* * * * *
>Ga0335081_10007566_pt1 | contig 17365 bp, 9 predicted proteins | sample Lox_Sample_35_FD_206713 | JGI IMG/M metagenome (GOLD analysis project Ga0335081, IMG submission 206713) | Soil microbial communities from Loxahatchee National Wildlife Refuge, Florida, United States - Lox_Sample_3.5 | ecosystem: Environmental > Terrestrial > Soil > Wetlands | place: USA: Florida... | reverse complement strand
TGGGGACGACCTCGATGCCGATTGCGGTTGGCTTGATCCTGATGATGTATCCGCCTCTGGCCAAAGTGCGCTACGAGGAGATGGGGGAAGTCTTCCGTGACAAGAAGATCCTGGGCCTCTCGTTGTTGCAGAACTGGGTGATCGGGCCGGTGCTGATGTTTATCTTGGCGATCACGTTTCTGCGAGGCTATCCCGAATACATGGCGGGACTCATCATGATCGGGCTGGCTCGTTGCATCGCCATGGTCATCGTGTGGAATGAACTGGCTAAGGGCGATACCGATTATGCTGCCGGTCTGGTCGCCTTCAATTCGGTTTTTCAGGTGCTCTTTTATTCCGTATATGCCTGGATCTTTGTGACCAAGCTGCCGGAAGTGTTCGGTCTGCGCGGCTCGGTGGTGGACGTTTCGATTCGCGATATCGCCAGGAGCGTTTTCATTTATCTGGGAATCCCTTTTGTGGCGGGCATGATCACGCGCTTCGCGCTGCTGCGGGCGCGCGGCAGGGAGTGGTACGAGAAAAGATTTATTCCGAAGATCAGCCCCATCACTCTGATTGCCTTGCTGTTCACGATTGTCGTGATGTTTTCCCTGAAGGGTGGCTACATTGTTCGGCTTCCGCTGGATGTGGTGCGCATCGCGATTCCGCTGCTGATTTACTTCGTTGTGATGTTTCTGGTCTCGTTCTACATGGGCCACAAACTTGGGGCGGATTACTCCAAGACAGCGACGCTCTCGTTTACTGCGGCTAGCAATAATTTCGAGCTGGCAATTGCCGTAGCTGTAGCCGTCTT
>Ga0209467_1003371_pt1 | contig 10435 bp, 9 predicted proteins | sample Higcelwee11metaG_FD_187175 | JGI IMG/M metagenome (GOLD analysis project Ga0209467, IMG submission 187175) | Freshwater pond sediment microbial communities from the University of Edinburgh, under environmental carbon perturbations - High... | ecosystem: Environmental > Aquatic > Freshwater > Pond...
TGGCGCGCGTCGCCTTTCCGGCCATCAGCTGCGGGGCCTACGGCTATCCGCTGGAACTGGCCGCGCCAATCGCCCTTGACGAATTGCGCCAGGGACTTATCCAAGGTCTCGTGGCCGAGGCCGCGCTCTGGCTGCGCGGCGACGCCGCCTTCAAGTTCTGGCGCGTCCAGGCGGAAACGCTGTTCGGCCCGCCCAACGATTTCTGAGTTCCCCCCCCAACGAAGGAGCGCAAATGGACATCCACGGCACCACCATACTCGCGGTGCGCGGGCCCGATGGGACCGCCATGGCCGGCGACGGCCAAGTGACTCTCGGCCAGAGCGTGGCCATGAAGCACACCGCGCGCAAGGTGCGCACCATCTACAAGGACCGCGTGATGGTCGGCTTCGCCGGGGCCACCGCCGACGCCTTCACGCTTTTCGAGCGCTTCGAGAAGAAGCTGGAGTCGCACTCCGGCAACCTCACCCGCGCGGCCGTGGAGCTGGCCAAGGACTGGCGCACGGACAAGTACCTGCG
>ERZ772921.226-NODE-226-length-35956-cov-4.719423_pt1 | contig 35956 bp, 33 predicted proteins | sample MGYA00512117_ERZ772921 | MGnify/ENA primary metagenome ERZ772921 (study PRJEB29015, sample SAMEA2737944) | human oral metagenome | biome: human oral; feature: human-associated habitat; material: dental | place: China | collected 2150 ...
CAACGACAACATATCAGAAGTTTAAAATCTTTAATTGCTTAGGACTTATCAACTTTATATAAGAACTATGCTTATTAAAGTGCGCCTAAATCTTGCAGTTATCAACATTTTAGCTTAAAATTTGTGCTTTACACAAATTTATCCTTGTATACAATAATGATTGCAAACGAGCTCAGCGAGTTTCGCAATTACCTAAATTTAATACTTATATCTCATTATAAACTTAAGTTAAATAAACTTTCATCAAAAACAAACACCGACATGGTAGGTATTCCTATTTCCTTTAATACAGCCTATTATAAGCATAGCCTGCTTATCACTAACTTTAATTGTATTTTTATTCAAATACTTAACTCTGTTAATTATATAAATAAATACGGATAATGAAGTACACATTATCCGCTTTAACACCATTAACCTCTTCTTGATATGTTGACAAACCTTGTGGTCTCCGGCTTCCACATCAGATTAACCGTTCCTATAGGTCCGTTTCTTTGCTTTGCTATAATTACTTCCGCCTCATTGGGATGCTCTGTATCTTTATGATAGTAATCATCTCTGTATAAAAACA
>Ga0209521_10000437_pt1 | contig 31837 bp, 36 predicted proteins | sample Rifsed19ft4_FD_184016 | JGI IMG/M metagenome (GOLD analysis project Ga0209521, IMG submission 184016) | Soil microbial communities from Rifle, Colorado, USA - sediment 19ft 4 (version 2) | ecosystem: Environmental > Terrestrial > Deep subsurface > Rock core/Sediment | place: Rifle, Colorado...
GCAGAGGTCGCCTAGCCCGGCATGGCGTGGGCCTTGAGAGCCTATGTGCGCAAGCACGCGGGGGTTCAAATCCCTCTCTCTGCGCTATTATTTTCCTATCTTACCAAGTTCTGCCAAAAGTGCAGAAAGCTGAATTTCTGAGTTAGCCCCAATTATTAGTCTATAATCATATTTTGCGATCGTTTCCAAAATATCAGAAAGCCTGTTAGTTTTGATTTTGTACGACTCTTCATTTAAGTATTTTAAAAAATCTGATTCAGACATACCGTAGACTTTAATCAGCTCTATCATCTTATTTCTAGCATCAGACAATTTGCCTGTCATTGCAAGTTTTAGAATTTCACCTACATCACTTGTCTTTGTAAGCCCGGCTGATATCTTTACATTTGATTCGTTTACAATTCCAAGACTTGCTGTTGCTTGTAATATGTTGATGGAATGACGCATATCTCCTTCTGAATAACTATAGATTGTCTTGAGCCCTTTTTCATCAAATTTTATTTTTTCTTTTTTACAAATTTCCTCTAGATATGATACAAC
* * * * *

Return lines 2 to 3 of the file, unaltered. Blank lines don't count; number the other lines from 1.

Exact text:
TGGGGACGACCTCGATGCCGATTGCGGTTGGCTTGATCCTGATGATGTATCCGCCTCTGGCCAAAGTGCGCTACGAGGAGATGGGGGAAGTCTTCCGTGACAAGAAGATCCTGGGCCTCTCGTTGTTGCAGAACTGGGTGATCGGGCCGGTGCTGATGTTTATCTTGGCGATCACGTTTCTGCGAGGCTATCCCGAATACATGGCGGGACTCATCATGATCGGGCTGGCTCGTTGCATCGCCATGGTCATCGTGTGGAATGAACTGGCTAAGGGCGATACCGATTATGCTGCCGGTCTGGTCGCCTTCAATTCGGTTTTTCAGGTGCTCTTTTATTCCGTATATGCCTGGATCTTTGTGACCAAGCTGCCGGAAGTGTTCGGTCTGCGCGGCTCGGTGGTGGACGTTTCGATTCGCGATATCGCCAGGAGCGTTTTCATTTATCTGGGAATCCCTTTTGTGGCGGGCATGATCACGCGCTTCGCGCTGCTGCGGGCGCGCGGCAGGGAGTGGTACGAGAAAAGATTTATTCCGAAGATCAGCCCCATCACTCTGATTGCCTTGCTGTTCACGATTGTCGTGATGTTTTCCCTGAAGGGTGGCTACATTGTTCGGCTTCCGCTGGATGTGGTGCGCATCGCGATTCCGCTGCTGATTTACTTCGTTGTGATGTTTCTGGTCTCGTTCTACATGGGCCACAAACTTGGGGCGGATTACTCCAAGACAGCGACGCTCTCGTTTACTGCGGCTAGCAATAATTTCGAGCTGGCAATTGCCGTAGCTGTAGCCGTCTT
>Ga0209467_1003371_pt1 | contig 10435 bp, 9 predicted proteins | sample Higcelwee11metaG_FD_187175 | JGI IMG/M metagenome (GOLD analysis project Ga0209467, IMG submission 187175) | Freshwater pond sediment microbial communities from the University of Edinburgh, under environmental carbon perturbations - High... | ecosystem: Environmental > Aquatic > Freshwater > Pond...